Sin No More
As a follower of Christ, moving from sinner to son, my mind is not set on the flesh like it once was. Can I go and sin no more? There are a couple of specific passages of Scripture in which Jesus told a person to go and sin no more. What did He mean by that? Was He talking about sin in general? Was He talking about a specific sin? Let’s explore Scripture and see what we can see. Let’s get a little background on the events of the early ministry of Christ Jesus.
The first sign performed in the ministry of Jesus was the transformation of water into wine at Cana in Galilee. It produced faith in the first disciples He had called to follow Him.
This, the first of His signs, Jesus did at Cana in Galilee, and manifested His glory. And His disciples believed in Him.
John 2:11 ESV
A sign is often given to confirm, corroborate, or authenticate the message. It is sometimes a miracle or a healing. This was a change of substances from water to wine. It was a substantial sign that assisted the disciples in receiving the words of Jesus.
Sometime later, while passing through Samaria, Jesus met the woman at Jacob’s well. Samaria was a land that the Jews would typically travel around rather than through, as they looked down upon the Samaritan people. Although to bypass Samaria, if my geography is correct, one would need to go by ship or boat in the Mediterranean Sea, or cross over the Jordan River twice. It is a significant instance that the Messiah had left His people and gone into the heart of Samaria, to Sychar, which was near the center of the nation. He was actually on a return trip to Galilee from Judea.
After meeting the woman at the well and conversing with her, the subject of the Messiah came about.
The woman said to Him, “I know the Messiah is coming (He who is called Christ). When He comes, He will tell us all things.” Jesus said to her,
“I who speak to you am He.”
John 4:25-26 ESV
On a side note, I’ve heard some say that Jesus never claimed to be God. Though He didn’t use those exact words, this instance seems to be a claim to be God, having claimed to be Messiah. He also said, “I and the Father are one.” That’s in John 10:30.
Meanwhile, back to the Samaria story, the disciples joined Jesus at the well and urged Him to eat. Jesus used this time to show His disciples, among other things, that His primary focus was always on the call of God on His life; obedience in love. Pleasures, and even necessities of this world, took a backseat to the call of God and to serving Him.
Jesus said to them, “My food is to do the will of Him who sent Me and to accomplish His work.”
John 4:34 ESV
Jesus spent two days with the people of Sychar, and many came to believe in Him. Verse 43 states, “after two days He departed for Galilee.” So it appears that His return to Galilee was on the third day. Could this be a foreshadowing of future events when He leaves His people and then returns on the third day?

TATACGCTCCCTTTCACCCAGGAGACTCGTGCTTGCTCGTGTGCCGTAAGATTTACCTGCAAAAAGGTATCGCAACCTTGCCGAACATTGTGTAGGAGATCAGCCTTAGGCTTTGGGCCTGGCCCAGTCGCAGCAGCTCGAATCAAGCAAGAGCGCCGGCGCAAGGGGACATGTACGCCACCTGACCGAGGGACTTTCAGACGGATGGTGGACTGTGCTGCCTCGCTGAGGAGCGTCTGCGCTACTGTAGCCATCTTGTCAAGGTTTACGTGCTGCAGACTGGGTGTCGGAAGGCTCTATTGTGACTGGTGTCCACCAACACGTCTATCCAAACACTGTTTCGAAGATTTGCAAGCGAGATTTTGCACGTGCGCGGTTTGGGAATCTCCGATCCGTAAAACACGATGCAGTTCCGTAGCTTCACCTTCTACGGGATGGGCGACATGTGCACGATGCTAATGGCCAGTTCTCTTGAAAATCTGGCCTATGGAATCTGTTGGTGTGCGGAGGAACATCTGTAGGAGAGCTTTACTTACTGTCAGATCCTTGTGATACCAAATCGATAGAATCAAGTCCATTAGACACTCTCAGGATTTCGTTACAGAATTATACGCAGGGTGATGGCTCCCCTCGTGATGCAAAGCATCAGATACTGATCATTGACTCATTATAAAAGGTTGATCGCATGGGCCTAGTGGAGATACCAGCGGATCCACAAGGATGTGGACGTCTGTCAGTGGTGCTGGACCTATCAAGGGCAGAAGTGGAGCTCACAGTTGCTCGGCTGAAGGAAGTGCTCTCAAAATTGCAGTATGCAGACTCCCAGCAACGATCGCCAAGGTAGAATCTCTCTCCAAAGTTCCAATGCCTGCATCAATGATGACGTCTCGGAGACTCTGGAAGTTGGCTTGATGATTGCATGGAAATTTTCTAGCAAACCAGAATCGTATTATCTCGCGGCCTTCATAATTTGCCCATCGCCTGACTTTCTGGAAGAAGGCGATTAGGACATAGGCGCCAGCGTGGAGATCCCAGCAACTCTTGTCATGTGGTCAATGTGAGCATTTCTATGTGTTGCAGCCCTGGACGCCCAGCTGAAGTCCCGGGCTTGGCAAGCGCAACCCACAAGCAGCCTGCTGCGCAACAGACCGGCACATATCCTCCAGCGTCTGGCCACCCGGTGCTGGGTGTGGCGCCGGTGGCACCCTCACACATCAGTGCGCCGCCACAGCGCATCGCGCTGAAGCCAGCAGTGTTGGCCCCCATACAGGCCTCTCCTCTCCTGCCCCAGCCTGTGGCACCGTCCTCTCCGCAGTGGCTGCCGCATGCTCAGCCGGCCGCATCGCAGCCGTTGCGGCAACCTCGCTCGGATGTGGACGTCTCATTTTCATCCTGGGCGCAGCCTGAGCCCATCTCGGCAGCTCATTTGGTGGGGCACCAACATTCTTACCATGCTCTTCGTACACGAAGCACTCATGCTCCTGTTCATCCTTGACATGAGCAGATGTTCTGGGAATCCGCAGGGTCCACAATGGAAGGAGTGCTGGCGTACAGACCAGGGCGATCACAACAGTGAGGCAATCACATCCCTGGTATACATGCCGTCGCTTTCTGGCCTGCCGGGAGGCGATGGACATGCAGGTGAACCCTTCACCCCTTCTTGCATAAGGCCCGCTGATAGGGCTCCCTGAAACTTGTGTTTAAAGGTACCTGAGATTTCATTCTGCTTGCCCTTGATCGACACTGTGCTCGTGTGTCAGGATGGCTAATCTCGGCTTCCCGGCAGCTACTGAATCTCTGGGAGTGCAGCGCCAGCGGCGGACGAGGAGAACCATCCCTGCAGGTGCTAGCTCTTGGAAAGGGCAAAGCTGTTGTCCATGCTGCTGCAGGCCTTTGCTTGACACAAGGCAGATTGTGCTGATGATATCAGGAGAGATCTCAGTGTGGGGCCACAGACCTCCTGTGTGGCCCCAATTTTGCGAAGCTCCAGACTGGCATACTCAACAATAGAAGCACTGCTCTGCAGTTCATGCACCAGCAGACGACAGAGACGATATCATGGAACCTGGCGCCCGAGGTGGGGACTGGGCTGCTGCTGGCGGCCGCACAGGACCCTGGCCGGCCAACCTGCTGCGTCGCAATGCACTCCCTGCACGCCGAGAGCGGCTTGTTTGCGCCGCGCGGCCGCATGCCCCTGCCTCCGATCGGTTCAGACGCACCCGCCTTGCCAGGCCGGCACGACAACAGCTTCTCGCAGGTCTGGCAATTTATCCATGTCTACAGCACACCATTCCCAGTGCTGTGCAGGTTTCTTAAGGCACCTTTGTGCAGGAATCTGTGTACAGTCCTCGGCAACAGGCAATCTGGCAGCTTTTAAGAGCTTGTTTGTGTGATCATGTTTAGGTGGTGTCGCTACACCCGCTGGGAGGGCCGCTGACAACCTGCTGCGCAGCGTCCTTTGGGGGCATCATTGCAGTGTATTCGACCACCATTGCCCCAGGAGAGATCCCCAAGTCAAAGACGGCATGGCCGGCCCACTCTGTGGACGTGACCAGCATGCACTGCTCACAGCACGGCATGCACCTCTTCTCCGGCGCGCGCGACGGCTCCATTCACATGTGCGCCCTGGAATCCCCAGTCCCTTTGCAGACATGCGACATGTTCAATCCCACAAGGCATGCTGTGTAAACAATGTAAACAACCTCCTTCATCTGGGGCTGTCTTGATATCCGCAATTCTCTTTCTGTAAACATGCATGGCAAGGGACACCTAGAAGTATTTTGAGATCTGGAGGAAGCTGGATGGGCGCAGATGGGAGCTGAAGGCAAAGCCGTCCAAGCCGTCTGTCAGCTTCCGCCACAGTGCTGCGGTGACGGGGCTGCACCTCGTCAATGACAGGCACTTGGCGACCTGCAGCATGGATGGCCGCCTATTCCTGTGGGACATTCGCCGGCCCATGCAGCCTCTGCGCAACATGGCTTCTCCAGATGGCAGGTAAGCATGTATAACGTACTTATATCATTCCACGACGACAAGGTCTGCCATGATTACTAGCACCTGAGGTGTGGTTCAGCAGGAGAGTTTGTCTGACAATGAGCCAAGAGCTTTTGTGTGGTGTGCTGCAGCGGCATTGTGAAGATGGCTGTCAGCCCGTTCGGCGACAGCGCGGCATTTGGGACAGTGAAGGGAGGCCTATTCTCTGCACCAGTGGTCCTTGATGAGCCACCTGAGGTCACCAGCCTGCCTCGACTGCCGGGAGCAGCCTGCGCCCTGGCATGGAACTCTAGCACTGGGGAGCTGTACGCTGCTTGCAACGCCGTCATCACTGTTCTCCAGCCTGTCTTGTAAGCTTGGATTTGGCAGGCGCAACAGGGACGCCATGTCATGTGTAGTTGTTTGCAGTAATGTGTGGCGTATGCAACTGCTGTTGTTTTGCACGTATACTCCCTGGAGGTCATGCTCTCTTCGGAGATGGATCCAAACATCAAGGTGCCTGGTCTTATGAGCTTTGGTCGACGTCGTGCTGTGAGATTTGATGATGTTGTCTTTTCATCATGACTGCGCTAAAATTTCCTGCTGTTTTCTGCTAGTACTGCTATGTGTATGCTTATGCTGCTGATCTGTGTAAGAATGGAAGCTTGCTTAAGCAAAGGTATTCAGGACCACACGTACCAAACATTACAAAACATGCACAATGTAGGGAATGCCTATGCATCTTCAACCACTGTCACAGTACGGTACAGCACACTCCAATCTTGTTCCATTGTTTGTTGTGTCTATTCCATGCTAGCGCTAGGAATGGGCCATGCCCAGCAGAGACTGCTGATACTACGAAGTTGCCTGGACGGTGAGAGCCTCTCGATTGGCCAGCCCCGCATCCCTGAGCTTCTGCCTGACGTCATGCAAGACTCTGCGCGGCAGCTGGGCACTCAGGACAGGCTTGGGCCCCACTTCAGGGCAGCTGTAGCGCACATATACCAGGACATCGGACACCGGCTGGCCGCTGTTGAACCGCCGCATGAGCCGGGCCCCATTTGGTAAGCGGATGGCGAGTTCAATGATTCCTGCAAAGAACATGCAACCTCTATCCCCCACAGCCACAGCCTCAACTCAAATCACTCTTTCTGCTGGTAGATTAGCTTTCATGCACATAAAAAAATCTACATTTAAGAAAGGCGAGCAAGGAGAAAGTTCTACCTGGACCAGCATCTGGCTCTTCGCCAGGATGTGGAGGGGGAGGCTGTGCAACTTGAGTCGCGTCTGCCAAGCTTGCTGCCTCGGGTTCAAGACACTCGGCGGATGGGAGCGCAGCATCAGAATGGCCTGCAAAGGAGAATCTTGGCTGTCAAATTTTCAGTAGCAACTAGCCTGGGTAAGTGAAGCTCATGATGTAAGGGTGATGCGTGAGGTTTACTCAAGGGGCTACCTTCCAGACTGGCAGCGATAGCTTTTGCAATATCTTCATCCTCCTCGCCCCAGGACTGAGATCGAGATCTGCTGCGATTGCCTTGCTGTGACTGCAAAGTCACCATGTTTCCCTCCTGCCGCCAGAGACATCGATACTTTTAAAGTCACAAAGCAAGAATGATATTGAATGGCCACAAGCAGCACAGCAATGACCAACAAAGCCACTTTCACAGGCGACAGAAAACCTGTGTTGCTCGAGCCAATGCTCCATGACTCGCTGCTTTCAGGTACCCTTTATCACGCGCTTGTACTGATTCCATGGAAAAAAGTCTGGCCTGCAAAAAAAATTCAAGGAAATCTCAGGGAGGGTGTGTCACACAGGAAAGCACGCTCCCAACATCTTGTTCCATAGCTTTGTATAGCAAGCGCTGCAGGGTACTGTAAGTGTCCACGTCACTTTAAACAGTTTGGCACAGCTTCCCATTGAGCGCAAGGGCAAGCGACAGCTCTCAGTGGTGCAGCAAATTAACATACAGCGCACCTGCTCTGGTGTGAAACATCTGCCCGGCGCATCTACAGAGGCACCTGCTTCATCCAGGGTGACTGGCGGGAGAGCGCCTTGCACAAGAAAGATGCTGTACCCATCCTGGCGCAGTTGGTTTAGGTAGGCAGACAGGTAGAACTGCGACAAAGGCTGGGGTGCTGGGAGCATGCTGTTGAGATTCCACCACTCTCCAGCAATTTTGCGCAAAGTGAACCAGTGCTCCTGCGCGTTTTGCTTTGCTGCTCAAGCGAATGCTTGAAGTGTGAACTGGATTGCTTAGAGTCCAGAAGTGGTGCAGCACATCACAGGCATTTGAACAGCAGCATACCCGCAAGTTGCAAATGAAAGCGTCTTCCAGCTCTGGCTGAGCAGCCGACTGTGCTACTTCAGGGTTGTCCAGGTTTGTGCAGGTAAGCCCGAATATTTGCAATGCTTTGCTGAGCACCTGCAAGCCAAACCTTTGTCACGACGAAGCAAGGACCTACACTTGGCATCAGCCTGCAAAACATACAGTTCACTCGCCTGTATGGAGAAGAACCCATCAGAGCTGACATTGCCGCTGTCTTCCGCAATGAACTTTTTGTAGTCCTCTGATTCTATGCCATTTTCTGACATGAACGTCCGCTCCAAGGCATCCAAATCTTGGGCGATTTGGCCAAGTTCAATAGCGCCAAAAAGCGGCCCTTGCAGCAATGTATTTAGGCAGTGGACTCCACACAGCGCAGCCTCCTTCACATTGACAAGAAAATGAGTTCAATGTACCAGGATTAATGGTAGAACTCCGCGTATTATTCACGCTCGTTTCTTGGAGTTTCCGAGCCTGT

So He came again to Cana in Galilee, where He had made the water into wine. And at Capernaum there was an official whose son was ill.
John 4:46 ESV
Jesus told the man to go home, and that his son would live. The man believed Jesus and went home to find his son well. He and his whole household believed in Jesus.
What have we observed so far?
- Signs, in miracles and healings, were given to confirm the words of Jesus to the people.
- People came to faith through the hearing of the word.
- The signs anchored the word against disbelief.
- The first sign was a transformation of water to wine – physical objects.
- The second sign was the healing of the boy from Capernaum – a word of faith.
- Between those signs was the town in Samaria where many came to believe in Jesus through His encounter with the woman at the well – teaching and preaching of the truths of God.
- The disciples were front and center to learn of Jesus.
- The authority and power of God that Jesus had.
- The priority of obedience in love in serving God.
- The obedience over the tradition of man.
- The priority of the spiritual over the physical in serving God.
- The power in the word spoken in faith.
After this there was a feast of the Jews, and Jesus went up to Jerusalem. Now there is in Jerusalem by the Sheep Gate a pool, in Aramaic
called Bethesda, which has five roofed colonnades. In these lay a multitude of invalids – blind, lame, and paralyzed.
John 5:1-3 ESV
At this pool, it is said, an angel would stir up the waters and the first to enter the waters would be healed of whatever ailed them. We learn of a man who tried for a long time to receive such healing. Jesus would encounter this man.
One man was there who had been an invalid for thirty-eight years. When Jesus saw him lying there and knew that he had already been